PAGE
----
Our panel may have been slightly surprised to find another survey landing in their inbox so soon after the previous one. But with the crucial vote on the Withdrawal Agreement looming and every day counting, we have conducted an extra one on behalf of The Times.

What we find is a further hardening of attitudes. The share of party members who want MPs to vote down the deal has risen very slightly to 71.5, from 68 last time, while those who do not has dropped from 30 per cent to 26 per cent.  This may factor in more grassroots anger about the machinery of CCHQ being used to try and drum up support for a policy the membership overwhelmingly opposes.

As for the Prime Minister personally, almost two members in three believe she should resign if (when?) the Government loses the meaningful vote on Tuesday. This is a fair bit more than the half who wanted her to step down immediately last time we asked, suggesting that for many members this is less a question of personal antipathy towards Theresa May and more a recognition that, Fixed-term Parliaments Act or not, a crushing defeat on the central policy of your government is a confidence measure.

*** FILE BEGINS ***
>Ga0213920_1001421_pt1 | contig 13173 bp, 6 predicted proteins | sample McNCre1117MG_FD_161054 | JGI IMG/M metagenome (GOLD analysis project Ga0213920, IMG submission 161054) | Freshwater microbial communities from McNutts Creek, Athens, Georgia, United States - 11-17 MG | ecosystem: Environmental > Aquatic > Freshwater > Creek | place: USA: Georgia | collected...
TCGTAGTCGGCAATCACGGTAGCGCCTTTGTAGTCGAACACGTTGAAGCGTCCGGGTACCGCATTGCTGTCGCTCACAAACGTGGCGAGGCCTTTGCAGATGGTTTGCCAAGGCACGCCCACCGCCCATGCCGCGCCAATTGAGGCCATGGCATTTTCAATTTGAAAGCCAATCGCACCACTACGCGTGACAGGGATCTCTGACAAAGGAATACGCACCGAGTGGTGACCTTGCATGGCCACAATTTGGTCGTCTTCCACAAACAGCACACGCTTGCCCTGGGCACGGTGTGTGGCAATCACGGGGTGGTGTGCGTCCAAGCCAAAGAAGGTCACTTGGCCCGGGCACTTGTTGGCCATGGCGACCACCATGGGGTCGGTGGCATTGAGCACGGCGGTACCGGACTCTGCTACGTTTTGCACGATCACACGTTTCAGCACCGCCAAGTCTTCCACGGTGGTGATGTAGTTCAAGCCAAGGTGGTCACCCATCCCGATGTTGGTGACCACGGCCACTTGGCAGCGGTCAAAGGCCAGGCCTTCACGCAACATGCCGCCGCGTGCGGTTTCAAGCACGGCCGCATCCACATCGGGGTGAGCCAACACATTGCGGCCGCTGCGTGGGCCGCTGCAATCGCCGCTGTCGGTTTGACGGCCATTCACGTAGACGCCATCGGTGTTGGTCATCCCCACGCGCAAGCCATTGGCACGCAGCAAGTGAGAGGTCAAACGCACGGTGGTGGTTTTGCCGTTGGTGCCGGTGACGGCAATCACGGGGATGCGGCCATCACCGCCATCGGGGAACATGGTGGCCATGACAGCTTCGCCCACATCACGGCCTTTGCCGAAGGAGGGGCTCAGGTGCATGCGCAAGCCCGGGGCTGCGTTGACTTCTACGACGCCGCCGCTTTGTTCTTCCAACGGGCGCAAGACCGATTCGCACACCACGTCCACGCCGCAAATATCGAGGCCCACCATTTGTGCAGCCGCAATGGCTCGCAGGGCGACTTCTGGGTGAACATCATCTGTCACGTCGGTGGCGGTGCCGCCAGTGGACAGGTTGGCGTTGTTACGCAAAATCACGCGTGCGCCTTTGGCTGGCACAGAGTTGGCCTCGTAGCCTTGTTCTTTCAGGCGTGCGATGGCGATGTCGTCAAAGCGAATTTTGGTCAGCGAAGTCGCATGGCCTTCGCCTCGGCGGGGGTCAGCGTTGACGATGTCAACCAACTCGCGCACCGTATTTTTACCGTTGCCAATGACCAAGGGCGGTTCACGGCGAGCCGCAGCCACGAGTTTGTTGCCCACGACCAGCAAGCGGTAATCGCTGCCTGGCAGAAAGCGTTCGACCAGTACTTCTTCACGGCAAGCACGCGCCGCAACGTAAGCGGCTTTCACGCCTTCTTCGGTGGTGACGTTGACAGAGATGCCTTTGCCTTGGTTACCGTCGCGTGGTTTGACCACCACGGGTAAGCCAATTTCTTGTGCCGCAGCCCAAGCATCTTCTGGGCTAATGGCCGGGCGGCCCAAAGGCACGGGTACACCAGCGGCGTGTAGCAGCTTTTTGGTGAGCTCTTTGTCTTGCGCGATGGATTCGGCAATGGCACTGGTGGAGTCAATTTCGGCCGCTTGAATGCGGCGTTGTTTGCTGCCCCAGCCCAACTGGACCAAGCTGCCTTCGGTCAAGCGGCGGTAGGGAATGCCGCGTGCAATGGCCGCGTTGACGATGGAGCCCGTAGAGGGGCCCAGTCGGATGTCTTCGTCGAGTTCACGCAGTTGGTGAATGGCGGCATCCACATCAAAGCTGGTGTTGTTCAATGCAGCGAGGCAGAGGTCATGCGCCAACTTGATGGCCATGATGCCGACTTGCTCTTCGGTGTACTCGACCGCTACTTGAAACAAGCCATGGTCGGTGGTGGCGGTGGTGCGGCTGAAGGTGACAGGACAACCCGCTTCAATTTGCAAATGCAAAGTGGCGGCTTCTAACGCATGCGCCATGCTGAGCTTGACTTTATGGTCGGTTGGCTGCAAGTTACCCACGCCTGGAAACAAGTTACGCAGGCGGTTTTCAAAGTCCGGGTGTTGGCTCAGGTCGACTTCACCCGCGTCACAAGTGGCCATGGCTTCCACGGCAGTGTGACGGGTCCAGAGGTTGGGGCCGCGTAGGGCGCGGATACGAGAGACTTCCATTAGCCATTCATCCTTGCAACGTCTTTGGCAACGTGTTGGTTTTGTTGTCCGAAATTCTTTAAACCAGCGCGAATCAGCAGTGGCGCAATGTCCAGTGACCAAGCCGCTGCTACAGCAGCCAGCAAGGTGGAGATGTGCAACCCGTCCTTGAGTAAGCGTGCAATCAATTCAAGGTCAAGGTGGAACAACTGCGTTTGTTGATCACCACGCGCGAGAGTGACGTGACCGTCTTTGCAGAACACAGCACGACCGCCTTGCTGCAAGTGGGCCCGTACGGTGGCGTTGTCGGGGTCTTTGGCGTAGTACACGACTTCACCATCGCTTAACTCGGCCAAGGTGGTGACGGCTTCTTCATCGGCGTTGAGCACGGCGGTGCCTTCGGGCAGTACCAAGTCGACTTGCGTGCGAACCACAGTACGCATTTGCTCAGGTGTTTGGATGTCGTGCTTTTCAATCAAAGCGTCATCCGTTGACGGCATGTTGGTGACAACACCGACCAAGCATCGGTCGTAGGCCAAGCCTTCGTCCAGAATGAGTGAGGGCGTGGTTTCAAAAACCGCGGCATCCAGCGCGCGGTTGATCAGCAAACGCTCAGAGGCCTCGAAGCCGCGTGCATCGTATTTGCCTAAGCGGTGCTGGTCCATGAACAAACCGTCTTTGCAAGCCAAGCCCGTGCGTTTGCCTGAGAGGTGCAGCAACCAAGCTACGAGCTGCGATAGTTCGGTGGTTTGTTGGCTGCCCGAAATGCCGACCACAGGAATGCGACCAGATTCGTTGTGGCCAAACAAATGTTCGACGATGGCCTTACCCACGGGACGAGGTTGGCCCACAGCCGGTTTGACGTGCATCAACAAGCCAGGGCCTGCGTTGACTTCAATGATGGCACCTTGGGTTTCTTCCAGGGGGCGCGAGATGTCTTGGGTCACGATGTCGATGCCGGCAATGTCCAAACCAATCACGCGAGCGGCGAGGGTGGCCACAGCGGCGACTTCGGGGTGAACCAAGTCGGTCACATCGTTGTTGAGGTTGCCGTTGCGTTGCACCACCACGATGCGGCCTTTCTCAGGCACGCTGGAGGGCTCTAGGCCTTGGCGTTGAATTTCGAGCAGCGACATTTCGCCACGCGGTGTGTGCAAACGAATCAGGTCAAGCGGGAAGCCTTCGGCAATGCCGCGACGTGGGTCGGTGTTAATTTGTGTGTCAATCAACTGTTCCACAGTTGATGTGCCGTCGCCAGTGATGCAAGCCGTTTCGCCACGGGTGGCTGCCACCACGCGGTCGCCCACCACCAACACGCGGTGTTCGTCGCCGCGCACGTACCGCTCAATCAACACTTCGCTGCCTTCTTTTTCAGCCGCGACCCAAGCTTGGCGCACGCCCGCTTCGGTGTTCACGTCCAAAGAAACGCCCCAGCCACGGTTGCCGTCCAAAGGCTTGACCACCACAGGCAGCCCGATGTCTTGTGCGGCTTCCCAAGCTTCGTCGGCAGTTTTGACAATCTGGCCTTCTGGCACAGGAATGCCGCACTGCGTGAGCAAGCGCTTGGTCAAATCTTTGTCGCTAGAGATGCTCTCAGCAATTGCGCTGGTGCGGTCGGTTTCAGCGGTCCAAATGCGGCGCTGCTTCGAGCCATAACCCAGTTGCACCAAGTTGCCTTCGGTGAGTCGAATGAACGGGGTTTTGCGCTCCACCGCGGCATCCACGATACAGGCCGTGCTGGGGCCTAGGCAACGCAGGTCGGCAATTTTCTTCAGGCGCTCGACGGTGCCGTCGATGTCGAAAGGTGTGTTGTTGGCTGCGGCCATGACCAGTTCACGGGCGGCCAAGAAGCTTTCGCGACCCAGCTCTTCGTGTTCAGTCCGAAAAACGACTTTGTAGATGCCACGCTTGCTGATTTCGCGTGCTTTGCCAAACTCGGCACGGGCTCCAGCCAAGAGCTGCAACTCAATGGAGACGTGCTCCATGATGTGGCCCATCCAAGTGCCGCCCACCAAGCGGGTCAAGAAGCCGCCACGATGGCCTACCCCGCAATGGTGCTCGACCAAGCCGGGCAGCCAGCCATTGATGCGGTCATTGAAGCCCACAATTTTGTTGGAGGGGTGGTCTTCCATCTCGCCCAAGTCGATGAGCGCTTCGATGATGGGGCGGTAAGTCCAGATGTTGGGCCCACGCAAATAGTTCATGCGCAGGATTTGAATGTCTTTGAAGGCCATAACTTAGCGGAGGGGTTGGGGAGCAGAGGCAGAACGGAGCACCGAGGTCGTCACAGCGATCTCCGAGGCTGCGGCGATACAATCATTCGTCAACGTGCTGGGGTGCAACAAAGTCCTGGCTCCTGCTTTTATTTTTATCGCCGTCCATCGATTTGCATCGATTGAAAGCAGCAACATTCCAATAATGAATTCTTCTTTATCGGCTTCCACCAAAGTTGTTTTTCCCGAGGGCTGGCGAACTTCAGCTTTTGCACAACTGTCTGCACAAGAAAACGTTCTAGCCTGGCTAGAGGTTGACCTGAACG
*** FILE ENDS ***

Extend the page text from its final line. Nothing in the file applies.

Faced with a narrower field of May’s deal, a renegotiation attempt, no deal, another referendum, or cancelling Brexit, just over 50 per cent of respondents backed ‘No Deal’. This compares with just under a quarter favouring a renegotiation attempt and just 16 per cent the Prime Minister’s proposals.

For comparison, in our last survey ‘No Deal’ was the first-preference outcome of just over a third of party members.  However, it’s worth noting that the options presented in it were different from those agreed for this survey with the Times.

Over the past week, the Government has elected to take the case to the country in the hope of bringing public pressure to bear on MPs to back the deal. This might work, but the countervailing influence of local activists – the people who canvass and leaflet for their local MP or candidate on a regular basis – looks to be both more concentrated and much less equivocal.